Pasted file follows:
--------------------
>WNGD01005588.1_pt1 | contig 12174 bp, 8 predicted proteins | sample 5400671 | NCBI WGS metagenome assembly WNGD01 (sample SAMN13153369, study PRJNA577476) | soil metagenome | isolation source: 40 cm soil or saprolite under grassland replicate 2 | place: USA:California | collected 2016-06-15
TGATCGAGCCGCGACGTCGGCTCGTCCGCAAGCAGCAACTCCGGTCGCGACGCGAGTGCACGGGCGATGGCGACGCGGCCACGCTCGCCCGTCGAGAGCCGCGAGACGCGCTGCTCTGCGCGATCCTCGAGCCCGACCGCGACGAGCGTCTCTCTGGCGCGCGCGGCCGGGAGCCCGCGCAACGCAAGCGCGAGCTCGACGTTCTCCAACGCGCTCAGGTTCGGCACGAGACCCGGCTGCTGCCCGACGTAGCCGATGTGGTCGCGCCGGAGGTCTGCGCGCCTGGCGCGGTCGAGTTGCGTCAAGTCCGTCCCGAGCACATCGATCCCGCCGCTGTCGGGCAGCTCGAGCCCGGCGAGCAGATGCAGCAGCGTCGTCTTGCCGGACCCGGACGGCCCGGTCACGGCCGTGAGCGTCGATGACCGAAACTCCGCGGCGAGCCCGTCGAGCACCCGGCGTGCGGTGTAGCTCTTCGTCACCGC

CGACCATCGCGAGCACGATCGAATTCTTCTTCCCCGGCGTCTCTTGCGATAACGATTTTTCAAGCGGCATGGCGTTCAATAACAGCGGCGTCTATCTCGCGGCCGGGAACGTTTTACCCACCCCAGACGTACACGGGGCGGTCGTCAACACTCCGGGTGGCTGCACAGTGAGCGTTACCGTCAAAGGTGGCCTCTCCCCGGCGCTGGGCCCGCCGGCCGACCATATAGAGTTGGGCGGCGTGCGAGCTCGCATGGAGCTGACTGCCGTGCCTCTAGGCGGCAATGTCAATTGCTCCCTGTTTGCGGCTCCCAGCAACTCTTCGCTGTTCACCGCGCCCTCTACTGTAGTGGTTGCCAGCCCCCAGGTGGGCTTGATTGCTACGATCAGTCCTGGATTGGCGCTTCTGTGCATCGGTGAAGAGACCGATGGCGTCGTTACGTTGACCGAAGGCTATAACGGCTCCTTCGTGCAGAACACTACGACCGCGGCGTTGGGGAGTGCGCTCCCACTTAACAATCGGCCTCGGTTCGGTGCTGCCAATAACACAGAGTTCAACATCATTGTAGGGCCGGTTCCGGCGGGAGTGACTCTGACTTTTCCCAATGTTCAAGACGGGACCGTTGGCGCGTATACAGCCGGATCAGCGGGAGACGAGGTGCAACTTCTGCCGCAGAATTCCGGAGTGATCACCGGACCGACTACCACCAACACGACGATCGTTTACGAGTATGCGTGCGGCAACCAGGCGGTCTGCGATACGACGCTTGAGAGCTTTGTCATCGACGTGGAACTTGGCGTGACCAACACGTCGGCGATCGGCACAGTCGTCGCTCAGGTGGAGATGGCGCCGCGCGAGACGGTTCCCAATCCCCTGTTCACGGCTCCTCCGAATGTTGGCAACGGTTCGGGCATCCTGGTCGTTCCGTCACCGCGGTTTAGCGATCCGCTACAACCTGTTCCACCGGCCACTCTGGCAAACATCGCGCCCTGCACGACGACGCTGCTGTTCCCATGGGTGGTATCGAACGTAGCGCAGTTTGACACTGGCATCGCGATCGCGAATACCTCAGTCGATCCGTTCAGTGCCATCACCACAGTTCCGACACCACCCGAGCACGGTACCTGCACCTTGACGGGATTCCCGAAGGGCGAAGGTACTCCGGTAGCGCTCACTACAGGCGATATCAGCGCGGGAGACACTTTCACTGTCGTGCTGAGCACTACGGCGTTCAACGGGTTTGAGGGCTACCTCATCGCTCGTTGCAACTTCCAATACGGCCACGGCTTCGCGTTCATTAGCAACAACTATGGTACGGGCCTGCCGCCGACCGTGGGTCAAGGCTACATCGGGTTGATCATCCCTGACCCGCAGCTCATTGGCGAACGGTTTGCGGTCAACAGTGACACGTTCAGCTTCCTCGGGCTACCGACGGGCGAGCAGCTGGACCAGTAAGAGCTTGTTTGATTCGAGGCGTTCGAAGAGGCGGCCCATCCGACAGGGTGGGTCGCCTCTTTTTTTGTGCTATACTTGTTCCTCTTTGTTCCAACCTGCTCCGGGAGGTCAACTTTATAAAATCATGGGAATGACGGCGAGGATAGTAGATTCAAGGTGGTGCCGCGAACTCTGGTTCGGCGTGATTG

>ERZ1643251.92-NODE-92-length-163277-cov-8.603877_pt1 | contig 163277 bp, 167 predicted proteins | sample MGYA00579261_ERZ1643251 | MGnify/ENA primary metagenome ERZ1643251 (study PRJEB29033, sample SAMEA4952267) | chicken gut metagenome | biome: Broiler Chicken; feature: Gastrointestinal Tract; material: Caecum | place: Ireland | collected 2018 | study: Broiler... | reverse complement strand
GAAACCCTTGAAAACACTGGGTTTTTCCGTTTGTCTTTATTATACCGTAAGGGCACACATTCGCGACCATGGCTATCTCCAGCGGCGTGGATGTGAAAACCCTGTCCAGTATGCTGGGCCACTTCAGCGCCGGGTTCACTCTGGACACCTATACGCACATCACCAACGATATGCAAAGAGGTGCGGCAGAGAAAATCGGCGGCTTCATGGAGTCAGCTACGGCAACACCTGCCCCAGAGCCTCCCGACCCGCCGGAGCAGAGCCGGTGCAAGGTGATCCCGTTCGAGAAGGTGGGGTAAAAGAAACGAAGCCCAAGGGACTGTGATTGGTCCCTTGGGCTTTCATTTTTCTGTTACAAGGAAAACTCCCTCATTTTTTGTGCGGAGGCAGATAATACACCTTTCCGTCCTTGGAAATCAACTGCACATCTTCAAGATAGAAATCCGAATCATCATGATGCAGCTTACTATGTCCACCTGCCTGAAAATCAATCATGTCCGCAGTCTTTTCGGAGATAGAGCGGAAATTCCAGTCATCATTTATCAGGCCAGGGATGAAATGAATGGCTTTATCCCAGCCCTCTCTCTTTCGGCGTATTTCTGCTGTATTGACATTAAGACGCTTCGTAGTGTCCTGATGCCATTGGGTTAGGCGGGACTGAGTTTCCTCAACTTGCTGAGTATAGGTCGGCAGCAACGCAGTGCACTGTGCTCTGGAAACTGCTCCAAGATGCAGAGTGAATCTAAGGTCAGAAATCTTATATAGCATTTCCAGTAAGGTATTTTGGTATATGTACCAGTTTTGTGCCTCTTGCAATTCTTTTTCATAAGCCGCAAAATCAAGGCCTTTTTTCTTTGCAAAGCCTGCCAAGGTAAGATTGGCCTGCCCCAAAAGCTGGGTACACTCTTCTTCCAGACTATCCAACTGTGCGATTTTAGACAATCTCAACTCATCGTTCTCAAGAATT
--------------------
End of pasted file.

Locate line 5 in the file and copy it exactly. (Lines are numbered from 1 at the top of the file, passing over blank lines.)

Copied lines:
GAAACCCTTGAAAACACTGGGTTTTTCCGTTTGTCTTTATTATACCGTAAGGGCACACATTCGCGACCATGGCTATCTCCAGCGGCGTGGATGTGAAAACCCTGTCCAGTATGCTGGGCCACTTCAGCGCCGGGTTCACTCTGGACACCTATACGCACATCACCAACGATATGCAAAGAGGTGCGGCAGAGAAAATCGGCGGCTTCATGGAGTCAGCTACGGCAACACCTGCCCCAGAGCCTCCCGACCCGCCGGAGCAGAGCCGGTGCAAGGTGATCCCGTTCGAGAAGGTGGGGTAAAAGAAACGAAGCCCAAGGGACTGTGATTGGTCCCTTGGGCTTTCATTTTTCTGTTACAAGGAAAACTCCCTCATTTTTTGTGCGGAGGCAGATAATACACCTTTCCGTCCTTGGAAATCAACTGCACATCTTCAAGATAGAAATCCGAATCATCATGATGCAGCTTACTATGTCCACCTGCCTGAAAATCAATCATGTCCGCAGTCTTTTCGGAGATAGAGCGGAAATTCCAGTCATCATTTATCAGGCCAGGGATGAAATGAATGGCTTTATCCCAGCCCTCTCTCTTTCGGCGTATTTCTGCTGTATTGACATTAAGACGCTTCGTAGTGTCCTGATGCCATTGGGTTAGGCGGGACTGAGTTTCCTCAACTTGCTGAGTATAGGTCGGCAGCAACGCAGTGCACTGTGCTCTGGAAACTGCTCCAAGATGCAGAGTGAATCTAAGGTCAGAAATCTTATATAGCATTTCCAGTAAGGTATTTTGGTATATGTACCAGTTTTGTGCCTCTTGCAATTCTTTTTCATAAGCCGCAAAATCAAGGCCTTTTTTCTTTGCAAAGCCTGCCAAGGTAAGATTGGCCTGCCCCAAAAGCTGGGTACACTCTTCTTCCAGACTATCCAACTGTGCGATTTTAGACAATCTCAACTCATCGTTCTCAAGAATT